Originally written and published for my monthly newsletter.
The conversations I remember from all of elementary and high school on empathy was the difference between “empathy” and “sympathy”. There was nothing to do with how to be empathetic, the importance of understanding other people, collaborating with them, living with them, leading through life building meaningful relationships…. all things I think that are far more important than the semantics between two words.
When we do talk about developing empathy, or it’s importance – it’s usually in a situational context. Can you understand how someone feels or thinks through x situation?
But unlocking how someone experiences the world and wants to experience it is where true understanding lays.
When you can deeply understand the way in which people experience life, and want to experience life, there is rarely need for situational empathy – you get that person. And it forever changes your relationship and ability to truly connect with them.
How do you start to deeply understand people?
Try to really map out the way they view and understand the world, how the inputs of the world turn into outputs of thoughts in their mind, and how they want to live through experiences.
Choose listening over hearing.
Establish a truth-seeking environment. Don’t doubt the validity of people’s truth if they’ve promised to be honest with you.
Stop interpreting what other people say in terms of your own models. You’re trying to figure it out through *their* models of the world.
Cross check your understanding of their explanations. Where are the nuances? Those are important. Dive into those.
Similar to self-help books, I think people that read books on management, business, and strategy are trying to find the answer to their problems. What they soon will realize is that there isn’t one. The problems can’t be niche-ly defined enough for there to be a solution in the form of a cookie-cutter book.
Instead, what great books, philosophers, and thoughtleaders offer are frameworks: methods to help you problem-solve, models and systems to help you define the problem, or create a strategy.
And that’s what Jono Bacon does in People Powered: the book provides frameworks, not answers. In its essence it promotes practicality, being intentional, and thoughtful about building a strategy for community. I loved it.
It’s a handful of a book to read, with many lists and ways to build community. My brain likes to transform multi-step systems like these into maps, so I’ve created a flow chat of Bacon’s Method to remind myself of the methods/strategies he’s outlined in the book:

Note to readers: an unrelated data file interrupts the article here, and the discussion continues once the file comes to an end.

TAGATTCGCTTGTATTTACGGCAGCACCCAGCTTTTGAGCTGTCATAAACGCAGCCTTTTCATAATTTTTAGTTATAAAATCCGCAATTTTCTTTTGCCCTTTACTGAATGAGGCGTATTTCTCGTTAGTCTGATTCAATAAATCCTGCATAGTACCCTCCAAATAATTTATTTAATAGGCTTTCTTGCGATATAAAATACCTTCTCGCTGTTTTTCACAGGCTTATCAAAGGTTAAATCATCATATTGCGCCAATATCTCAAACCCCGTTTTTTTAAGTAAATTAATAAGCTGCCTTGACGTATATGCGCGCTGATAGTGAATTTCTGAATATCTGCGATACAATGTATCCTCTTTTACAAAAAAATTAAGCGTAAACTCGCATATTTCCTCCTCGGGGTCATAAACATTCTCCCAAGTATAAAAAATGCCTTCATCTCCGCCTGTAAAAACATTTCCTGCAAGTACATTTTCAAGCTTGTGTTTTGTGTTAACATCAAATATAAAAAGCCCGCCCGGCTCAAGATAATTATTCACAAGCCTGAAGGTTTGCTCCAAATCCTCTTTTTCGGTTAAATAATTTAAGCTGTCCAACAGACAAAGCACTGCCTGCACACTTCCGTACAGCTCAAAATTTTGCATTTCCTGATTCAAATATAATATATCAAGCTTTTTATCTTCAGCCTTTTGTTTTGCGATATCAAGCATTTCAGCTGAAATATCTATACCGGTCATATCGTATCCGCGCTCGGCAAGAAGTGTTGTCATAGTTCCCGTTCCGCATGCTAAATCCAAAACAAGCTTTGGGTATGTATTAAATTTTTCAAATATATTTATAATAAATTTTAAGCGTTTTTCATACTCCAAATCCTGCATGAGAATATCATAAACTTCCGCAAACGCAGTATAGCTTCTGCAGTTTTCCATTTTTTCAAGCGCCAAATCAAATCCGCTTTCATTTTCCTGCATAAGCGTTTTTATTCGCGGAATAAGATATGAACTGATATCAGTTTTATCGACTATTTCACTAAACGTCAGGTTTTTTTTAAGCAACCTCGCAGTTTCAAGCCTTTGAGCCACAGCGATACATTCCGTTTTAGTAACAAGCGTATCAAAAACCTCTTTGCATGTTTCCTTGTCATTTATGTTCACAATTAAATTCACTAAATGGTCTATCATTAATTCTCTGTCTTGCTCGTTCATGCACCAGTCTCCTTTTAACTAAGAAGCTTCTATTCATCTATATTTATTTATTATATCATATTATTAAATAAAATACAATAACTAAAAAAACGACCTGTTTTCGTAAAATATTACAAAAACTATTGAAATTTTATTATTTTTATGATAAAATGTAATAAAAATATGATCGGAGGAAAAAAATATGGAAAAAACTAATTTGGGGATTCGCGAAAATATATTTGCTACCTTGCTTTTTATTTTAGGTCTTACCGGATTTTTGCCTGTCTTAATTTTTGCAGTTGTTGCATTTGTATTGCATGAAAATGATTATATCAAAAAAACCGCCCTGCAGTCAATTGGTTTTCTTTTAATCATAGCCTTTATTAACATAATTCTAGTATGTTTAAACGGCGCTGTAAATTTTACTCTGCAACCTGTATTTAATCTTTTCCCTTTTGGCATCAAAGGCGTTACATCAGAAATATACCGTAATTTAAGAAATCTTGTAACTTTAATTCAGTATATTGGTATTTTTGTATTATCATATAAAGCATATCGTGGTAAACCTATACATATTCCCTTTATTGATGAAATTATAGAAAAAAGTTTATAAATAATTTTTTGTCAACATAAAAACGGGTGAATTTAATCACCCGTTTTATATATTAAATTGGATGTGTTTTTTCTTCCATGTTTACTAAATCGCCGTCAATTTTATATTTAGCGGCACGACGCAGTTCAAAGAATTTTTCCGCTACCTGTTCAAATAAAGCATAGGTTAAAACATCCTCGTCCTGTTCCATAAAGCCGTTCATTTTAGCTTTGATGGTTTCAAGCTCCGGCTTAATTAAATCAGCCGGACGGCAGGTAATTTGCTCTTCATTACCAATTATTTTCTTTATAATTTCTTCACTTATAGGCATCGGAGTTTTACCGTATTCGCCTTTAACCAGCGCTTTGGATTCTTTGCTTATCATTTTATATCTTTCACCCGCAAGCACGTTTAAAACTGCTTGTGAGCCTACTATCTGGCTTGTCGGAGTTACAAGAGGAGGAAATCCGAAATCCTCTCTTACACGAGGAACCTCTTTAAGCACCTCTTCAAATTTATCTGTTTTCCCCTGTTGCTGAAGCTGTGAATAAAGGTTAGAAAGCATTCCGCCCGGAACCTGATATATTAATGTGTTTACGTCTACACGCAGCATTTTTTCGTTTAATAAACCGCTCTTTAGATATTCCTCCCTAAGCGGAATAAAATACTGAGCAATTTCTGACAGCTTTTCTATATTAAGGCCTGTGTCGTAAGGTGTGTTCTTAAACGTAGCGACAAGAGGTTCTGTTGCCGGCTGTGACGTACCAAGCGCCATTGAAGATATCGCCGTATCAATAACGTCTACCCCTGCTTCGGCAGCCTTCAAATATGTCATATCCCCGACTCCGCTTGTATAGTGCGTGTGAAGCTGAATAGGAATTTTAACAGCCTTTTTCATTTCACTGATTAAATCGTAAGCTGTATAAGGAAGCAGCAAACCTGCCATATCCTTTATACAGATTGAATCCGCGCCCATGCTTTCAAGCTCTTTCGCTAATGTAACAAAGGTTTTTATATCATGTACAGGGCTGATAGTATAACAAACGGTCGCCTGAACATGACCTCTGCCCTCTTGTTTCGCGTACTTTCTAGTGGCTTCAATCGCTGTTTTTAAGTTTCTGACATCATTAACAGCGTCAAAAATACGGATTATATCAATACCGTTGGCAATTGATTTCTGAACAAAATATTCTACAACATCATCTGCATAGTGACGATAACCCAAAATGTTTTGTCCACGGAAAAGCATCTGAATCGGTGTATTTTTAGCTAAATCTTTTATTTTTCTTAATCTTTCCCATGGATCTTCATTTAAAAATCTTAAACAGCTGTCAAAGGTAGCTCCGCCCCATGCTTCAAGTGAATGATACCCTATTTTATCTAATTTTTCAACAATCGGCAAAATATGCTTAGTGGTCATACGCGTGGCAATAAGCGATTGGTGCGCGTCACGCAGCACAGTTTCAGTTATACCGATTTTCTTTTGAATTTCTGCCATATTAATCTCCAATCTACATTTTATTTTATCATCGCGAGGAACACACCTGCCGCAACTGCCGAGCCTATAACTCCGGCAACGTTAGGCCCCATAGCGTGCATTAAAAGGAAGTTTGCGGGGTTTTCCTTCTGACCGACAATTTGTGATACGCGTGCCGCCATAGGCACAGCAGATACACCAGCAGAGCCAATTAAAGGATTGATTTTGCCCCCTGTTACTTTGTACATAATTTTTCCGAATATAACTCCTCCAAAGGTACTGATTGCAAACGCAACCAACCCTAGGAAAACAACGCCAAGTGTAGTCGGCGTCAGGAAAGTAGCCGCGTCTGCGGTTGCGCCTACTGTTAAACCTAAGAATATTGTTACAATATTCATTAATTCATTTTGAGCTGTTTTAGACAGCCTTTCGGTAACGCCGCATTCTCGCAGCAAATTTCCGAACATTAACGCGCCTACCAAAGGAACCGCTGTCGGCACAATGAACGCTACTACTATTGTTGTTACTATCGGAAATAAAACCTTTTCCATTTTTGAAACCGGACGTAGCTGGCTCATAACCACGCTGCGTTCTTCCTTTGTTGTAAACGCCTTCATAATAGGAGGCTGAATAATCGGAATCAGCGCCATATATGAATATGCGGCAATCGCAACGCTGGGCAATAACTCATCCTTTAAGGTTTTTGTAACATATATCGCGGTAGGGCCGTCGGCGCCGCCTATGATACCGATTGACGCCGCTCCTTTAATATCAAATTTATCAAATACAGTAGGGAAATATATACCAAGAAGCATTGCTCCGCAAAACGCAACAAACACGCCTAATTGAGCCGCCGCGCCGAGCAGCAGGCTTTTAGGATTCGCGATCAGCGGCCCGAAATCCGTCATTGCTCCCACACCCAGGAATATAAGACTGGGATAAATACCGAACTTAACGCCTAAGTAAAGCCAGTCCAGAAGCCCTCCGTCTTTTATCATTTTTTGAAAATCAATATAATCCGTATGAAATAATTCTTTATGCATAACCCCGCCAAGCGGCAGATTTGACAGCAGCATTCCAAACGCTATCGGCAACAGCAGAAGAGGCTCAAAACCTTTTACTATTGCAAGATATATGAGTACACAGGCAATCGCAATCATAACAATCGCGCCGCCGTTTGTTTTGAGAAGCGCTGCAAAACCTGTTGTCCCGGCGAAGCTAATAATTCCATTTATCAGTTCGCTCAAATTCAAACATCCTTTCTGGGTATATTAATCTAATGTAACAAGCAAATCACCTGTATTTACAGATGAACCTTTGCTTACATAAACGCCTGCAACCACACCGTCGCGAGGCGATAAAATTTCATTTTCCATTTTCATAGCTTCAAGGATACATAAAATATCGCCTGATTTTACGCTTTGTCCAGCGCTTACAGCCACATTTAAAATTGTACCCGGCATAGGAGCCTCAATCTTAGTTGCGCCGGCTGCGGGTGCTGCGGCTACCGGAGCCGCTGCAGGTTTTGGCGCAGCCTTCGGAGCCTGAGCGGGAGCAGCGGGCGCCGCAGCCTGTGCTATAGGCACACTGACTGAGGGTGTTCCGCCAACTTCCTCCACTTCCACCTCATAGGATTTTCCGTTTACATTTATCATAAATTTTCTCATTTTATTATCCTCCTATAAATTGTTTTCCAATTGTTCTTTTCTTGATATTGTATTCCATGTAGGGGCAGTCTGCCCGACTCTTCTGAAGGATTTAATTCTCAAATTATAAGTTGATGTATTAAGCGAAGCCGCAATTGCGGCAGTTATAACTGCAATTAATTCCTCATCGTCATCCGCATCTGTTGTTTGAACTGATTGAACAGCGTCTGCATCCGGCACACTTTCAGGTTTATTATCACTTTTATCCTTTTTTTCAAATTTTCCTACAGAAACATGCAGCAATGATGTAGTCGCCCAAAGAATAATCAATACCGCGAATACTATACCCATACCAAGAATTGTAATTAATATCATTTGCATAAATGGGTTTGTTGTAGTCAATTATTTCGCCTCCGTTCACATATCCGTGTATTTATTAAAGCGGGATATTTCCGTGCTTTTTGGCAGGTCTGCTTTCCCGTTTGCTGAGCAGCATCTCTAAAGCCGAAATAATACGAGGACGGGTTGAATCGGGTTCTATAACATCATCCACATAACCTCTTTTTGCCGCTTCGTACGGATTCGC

Instead of diving deep into these strategies, this blog post is to share some of my main takeaways from this book. If you’re interested in diving deeper into The Bacon Method, I’d suggest you read People Powered! If you’ve already read it, I hope the flow chart is a good place to look back at for a quick reminder!
Great community-building requires strategy
It’s easy for community managers to think building community is done by setting up a communication system (between org <> community, along with community<>community) and throwing around a series of events. Although the two are important, if not intentionally thought-out, it can result in a messy, weakly bound community.
Being intentional, and thinking via first principles is crucial to being a good community manager/director.
To build a community, you need to understand people
One of the things I’ve reveled over the past year is the fact that people are behind everything: they build companies, buildings, governments, communities…everything both directly and indirectly.
If you’re going to build a community, you might as well understand how humans think and interact with each other. What are our shared drivers? motivations? fears? How have we evolutionarily developed to behave in certain ways?
Knowing these things can be a gamechanger in the way you develop strategy, specifically for engagement and incentives.
You should also understand them personally
When your community is growing (or is already large-scaled when you enter it), it can be easy to think everything should be automated.
But I don’t think scalable = automated. It can often be that way, but it doesn’t always have to be.
One of the things Jono mentions that could be underrated is the power of personally connecting with your community members. Specifically Core members of your community. How you choose those members to receive a personal interaction (and when) can be something you automate, but the interaction itself should be personal at times.
People value the community specifically because of people, not mass-automated interactions. Even when it comes from the org. facilitating/hosting the community.
Simplicity is the ultimate sophistication
(- Leonardo da Vinci, and one of the header titles in Jono’s book).
This is one of my most now-noticeable pain and growth points. There can be so many ideas: ways you can engage people, types of rewards and incentives to build, the list goes on. Creating an exhaustive list of these ideas/strategies might be important to know what your options are, but it doesn’t mean you have to do all of them.
In fact, it’s probably better to do fewer things really well, than more things mediocrely.
Strategy doesn’t need to be complicated, but it does need to be consistent.
– Jono Bacon
I’m currently building community for TKS (The Knowledge Society). I dropped out of university to do this because I’m extremely mission-driven. Learning and connecting with other people is a super-power, so if you know AWESOME community builders, please connect us!
I write blog posts because they help me remember things better. And sometimes, they help other people too, which actually becomes the best part. Let me know what you thought of this or the book in the discussion thread below 🙂